“Imagine that two jumbo 747 jet airplanes full of passengers crashed every day with no survivors. (I looked it up and one 747 holds a maximum of 600 passengers!) That’s the number of people who die of heart disease daily in the United States. We hear much about the major risk factors for developing heart disease, including high cholesterol, obesity, smoking and high blood pressure, yet about half of those who suffer their first heart attack have none of these common risk factors, more than eight out of ten people with three of these risk factors never suffer a heart attack, and most people who do have heart attacks do not have most of the risk factors. There seems to be something else at work when it comes to heart disease, perhaps the fact that the brain constantly seems to be abusing it.” The Heart’s Code by Dr. Pearsall
It’s been almost two months now since my husband Ron had his heart attack. He was one of the lucky ones who lived not only to tell the story but miraculously, escaped without any damage to his heart although there was over a 90% blockage in one of the coronary arteries. Genetically, he is predisposed to a history of Type 2 diabetes and heart conditions. He is also the textbook body type for both diseases so he was high on the list for risk factors.
In addition to being a textbook physical case of heart disease, does Ron suffer from what Dr. Pearsall suggests? Is Ron ‘abusing’ his heart with messages from his brain? Well…to be fair, I think we all do a lot of heart bruising, bashing and abusing with the messages we give ourselves.
Candace Pert who sadly died in 2013 (Molecules of Emotion) wrote how our thoughts can actually create neuropeptides in the brain that flood our systems and affect our bodies at a cellular level. Another way of saying that is that our thinking affects our feelings, which in turn affect the health of our bodies. For some of us, it may not have occurred to us that we have self-talk going on all the time and often the self-talk is destructive.
For example “I’m so fat…look at this fat.” “What’s wrong with me? Why am I always saying the wrong thing at the wrong time?” “That was stupid!” “How could I be so stupid?” or driving in traffic “How could they be so stupid!”
Our blood pressure goes up, we say bad words and the anger escalates and those little neuropeptides are flooding our bodies at a cellular level with all kinds of chemical reactions that can become quite tiring and exhausting to our adrenals and other organ systems in the body. Like toxic food and drink, the negative thoughts that we create need to be eliminated; the body heroically tries to maintain homeostasis no matter what thoughts or what food we put into this delicate internal eco system. That’s just an example of a heated emotion like anger.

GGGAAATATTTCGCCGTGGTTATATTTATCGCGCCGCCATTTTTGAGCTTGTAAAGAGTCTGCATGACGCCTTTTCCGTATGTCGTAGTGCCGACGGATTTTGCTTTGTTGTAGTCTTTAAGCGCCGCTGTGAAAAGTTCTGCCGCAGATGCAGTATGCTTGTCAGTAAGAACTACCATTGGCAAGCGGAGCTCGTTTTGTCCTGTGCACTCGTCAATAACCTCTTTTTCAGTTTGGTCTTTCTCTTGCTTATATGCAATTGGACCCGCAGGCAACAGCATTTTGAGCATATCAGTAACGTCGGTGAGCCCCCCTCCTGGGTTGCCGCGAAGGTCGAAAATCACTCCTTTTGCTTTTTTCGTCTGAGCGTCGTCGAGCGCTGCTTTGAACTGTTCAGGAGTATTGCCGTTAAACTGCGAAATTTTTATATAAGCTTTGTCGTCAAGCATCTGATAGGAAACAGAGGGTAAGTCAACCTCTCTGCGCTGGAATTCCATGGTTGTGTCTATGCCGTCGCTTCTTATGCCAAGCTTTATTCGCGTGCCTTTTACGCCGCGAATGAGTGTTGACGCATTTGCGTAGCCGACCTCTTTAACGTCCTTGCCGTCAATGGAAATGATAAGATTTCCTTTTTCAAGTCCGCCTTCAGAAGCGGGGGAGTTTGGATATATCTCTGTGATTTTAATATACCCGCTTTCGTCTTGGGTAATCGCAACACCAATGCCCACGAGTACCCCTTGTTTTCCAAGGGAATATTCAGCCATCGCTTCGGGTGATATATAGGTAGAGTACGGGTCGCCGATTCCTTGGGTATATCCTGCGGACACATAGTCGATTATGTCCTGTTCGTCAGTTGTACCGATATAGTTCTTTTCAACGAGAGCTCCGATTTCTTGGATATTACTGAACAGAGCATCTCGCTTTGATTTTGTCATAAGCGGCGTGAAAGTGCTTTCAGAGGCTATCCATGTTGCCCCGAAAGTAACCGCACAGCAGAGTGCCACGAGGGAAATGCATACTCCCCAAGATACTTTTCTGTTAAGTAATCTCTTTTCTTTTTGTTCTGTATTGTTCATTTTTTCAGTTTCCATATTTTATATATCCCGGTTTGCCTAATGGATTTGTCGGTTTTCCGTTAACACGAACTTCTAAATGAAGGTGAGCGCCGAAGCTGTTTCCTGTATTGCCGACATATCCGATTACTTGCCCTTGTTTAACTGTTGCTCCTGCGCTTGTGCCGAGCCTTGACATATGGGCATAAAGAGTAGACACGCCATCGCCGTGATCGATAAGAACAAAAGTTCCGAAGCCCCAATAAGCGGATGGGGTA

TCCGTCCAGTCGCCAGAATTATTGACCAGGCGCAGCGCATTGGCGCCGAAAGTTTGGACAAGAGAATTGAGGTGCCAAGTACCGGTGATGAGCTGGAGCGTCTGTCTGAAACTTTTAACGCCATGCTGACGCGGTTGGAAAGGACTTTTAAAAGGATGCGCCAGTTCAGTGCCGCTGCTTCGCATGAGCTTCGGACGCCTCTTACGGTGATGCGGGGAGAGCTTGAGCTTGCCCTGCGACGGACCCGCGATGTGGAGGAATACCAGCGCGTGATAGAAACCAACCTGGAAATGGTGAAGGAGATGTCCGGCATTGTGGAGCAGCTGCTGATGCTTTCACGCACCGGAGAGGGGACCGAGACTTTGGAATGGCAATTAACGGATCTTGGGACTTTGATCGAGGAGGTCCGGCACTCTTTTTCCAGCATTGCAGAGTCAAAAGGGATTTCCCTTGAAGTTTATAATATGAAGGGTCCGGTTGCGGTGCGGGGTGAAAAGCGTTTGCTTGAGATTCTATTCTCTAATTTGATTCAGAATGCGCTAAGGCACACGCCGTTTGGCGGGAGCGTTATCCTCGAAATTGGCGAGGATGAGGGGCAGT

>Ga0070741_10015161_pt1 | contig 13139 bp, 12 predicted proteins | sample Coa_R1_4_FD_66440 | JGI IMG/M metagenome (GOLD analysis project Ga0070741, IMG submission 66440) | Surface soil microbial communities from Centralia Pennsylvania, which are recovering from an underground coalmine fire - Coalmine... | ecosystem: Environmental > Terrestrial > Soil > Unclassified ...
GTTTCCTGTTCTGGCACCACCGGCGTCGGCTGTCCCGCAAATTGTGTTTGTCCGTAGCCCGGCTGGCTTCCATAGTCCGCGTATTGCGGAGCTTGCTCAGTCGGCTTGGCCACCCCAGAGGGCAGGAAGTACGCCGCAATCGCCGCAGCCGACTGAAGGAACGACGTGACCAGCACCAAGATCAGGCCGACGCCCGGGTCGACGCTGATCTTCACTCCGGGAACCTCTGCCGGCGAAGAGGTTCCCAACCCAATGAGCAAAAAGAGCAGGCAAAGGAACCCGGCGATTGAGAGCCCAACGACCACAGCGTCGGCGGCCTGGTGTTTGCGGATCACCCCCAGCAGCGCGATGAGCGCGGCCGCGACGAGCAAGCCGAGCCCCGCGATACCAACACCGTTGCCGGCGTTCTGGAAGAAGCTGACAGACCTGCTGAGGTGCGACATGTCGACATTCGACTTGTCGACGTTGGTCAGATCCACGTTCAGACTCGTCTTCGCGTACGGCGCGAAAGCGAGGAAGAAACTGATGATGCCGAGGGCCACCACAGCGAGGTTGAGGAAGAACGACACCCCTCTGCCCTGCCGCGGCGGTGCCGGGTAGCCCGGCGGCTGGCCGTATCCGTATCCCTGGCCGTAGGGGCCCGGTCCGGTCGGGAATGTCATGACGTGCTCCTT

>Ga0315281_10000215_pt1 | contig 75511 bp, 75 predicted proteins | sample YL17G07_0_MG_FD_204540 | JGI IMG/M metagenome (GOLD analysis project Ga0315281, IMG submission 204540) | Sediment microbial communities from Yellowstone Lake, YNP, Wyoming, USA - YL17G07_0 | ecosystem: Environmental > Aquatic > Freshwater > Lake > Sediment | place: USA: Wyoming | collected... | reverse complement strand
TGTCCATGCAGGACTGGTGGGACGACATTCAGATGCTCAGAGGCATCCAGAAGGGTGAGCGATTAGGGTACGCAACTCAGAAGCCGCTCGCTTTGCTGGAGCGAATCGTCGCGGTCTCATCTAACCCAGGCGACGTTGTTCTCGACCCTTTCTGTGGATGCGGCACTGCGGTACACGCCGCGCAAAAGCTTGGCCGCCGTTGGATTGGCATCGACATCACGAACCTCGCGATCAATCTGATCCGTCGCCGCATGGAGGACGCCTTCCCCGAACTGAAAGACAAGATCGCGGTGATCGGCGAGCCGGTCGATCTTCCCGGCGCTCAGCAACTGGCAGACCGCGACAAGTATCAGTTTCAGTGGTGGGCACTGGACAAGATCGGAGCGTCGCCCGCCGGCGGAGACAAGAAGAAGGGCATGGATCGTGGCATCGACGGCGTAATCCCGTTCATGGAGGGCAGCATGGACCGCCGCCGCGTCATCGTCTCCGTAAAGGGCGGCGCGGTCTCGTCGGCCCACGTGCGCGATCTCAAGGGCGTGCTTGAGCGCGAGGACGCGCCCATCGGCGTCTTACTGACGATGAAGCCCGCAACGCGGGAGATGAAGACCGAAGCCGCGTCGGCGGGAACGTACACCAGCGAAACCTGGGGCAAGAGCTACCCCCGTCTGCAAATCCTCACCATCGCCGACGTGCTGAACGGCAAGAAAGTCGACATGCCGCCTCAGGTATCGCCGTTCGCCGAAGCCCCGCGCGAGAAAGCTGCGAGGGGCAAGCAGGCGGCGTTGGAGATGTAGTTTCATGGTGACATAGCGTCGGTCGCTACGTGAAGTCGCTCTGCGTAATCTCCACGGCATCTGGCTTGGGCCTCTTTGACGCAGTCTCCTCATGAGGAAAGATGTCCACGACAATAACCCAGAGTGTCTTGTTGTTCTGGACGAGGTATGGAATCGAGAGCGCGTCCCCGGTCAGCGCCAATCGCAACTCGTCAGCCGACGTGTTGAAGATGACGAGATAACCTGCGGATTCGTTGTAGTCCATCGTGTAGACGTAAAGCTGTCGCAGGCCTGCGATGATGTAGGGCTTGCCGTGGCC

What happens when we bombard our bodies with sad thoughts or thoughts that others have done us wrong? “I feel so hurt by him/her.” “He doesn’t listen.” “Why cant’ he/she/they be more considerate?” How do these thoughts affect our bodies? What neuropeptides are created? Where do the neuropeptides go? How does our body deal with these physical changes caused by thinking thoughts? How do I change my thoughts?
The first step seems to be to become aware that there is self-talk going on all the time. We’re just so used to hearing it all the time that we are unaware that
- it is there and
- it can be observed and
- usually, as soon as we begin to observe it, it becomes quieter!
“The good news is that you can free yourself from your mind. This is the only true liberation. You can take the first step right now. Start listening to the voice in your head as often as you can. Pay particular attention to any repetitive thought patterns, those old gramophone records that have been playing in your head perhaps for many years.
“When you listen to that voice, listen to it impartially. That is to say, do not judge. Do not judge or condemn what you hear, for doing so would mean that the same voice has come in again through the back door. You’ll soon realize: there is the voice, and here I am listening to it, watching it. This I am realization, this sense of your own presence, is not a thought. It arises from beyond the mind.” Eckhart Tolle, The Power of Now.